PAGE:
production gures at any cost, without the slight-
est consideration or human welare.I am constantly reminded o such instances,
now that the same top leadership is striving to
carry out chemical disarmament in our long-
suering country—likewise at any cost, without
taking into account the possible health conse-quences. I had more than enough occasions to
study this breed o individual over the course o 
the 26 years I devoted to work in GSNIIOKhT.
Consequently I can state categorically that their
psychology is incapable o change. Indeed, how
could it change? I need cite only the ollowing
recent episodes. Large-scale testing o the new
agent A-230 was carried out at a test site near the
city o Nukus in Uzbekistan under dry summerconditions, when the winds blow sand and dustgreat distances—along with the chemical toxin
being tested. The most intensive phase o this
testing coincided with the period when the great-
est advances were being made in negotiations
between the USSR, the US, and other potential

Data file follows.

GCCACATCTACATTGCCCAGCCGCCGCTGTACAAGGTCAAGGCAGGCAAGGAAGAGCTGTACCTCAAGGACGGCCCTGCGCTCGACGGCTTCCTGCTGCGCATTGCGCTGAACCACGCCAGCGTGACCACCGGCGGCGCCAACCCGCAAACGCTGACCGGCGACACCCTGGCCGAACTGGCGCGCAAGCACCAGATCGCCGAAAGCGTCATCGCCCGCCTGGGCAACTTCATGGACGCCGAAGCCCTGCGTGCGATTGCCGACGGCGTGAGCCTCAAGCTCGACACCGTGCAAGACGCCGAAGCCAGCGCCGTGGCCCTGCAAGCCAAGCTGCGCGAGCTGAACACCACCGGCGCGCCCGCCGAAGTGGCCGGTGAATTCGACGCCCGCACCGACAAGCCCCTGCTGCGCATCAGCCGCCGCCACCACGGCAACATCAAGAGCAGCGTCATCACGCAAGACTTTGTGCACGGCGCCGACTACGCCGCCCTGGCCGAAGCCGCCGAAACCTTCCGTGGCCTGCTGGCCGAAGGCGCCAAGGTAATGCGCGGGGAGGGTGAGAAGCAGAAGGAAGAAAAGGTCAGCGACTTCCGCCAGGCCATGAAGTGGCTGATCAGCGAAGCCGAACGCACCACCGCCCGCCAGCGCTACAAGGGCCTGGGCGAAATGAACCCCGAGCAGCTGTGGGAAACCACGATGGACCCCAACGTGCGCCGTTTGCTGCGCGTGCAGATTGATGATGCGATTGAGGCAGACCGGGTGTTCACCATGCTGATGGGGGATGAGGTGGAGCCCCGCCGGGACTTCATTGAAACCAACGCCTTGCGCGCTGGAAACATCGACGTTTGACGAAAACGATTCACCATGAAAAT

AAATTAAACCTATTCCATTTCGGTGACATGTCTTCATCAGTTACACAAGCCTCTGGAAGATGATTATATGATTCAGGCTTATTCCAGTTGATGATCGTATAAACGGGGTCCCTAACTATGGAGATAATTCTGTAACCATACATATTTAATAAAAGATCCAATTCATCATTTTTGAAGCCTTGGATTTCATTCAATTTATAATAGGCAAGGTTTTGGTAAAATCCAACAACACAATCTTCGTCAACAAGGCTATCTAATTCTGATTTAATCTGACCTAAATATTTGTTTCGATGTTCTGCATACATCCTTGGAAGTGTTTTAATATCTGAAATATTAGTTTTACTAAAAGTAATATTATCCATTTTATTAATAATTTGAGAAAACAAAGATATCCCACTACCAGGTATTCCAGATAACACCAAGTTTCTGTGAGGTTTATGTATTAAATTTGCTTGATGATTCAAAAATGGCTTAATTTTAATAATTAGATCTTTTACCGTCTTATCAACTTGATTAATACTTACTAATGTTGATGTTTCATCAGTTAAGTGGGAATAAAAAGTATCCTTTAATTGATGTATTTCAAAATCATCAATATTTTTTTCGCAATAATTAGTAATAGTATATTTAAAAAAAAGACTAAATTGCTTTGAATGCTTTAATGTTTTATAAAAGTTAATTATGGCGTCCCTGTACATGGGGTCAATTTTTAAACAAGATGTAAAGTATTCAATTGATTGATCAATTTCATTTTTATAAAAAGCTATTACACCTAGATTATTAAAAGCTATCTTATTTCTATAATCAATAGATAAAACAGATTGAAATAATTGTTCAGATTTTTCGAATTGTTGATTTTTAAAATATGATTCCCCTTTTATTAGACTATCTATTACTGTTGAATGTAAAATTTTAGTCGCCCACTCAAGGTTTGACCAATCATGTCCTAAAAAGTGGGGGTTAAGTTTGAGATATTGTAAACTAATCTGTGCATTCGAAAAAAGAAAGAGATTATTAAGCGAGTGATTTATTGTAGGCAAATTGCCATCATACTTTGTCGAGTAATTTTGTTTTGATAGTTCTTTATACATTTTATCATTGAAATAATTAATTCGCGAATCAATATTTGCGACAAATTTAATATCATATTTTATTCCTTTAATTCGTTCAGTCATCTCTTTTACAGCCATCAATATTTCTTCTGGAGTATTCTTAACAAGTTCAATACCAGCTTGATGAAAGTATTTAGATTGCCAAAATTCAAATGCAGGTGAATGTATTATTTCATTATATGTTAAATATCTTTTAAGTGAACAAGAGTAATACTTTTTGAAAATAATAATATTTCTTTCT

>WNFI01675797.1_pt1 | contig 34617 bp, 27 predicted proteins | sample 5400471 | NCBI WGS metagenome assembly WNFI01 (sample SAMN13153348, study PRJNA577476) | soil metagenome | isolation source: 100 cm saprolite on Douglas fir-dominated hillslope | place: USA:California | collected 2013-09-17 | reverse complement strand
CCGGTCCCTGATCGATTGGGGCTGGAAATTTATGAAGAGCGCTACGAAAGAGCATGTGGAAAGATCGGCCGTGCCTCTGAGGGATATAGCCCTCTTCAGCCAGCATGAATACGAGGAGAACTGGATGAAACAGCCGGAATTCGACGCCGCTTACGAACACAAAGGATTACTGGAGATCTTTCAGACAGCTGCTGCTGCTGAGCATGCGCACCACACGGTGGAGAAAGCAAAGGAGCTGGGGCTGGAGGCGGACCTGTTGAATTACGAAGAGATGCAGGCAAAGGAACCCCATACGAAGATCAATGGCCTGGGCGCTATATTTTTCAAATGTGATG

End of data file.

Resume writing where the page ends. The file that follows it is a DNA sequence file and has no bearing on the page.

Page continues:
signatories on the proposed convention banning
chemical weapons.A urther example: In northeast Kazakhstan,
construction o a huge production acility or
chemical weapons was started. At the same timeas “accelerated” perestroika was underway in the
country, a new binary weapon based on agent
A-232 makes this entirely possible. For a ull year,as part o an exhibit publicizing achievements inindustrial conversion right across rom the oce
o the GSNIIOKhT director, even the chemical
ormula o an agricultural compound was on
display, one that is produced rom the same in-termediary substance that is the basis or agentA-232.No normal person can remain indierent to
such hypocrisy, which is related to the pathologi-
cal nature o the thinking o Russia’s top mili-
tary leaders. At that time I really believed that
a change in the country’s government would
help overcome the power o these people whose
thought processes are so distorted. For this rea-son, I acted as one o the ounders o the Demo-
cratic Russia movement at my institute, and par-
ticipated actively in demonstrations supportingBoris Yel’tsin. Finally, in May 1990, I was one o the rst members o the institute to resign rom
the CPSU. I made my rst attempt to draw publicattention to the situation in the military chemical
complex by publishing an article titled “Inver-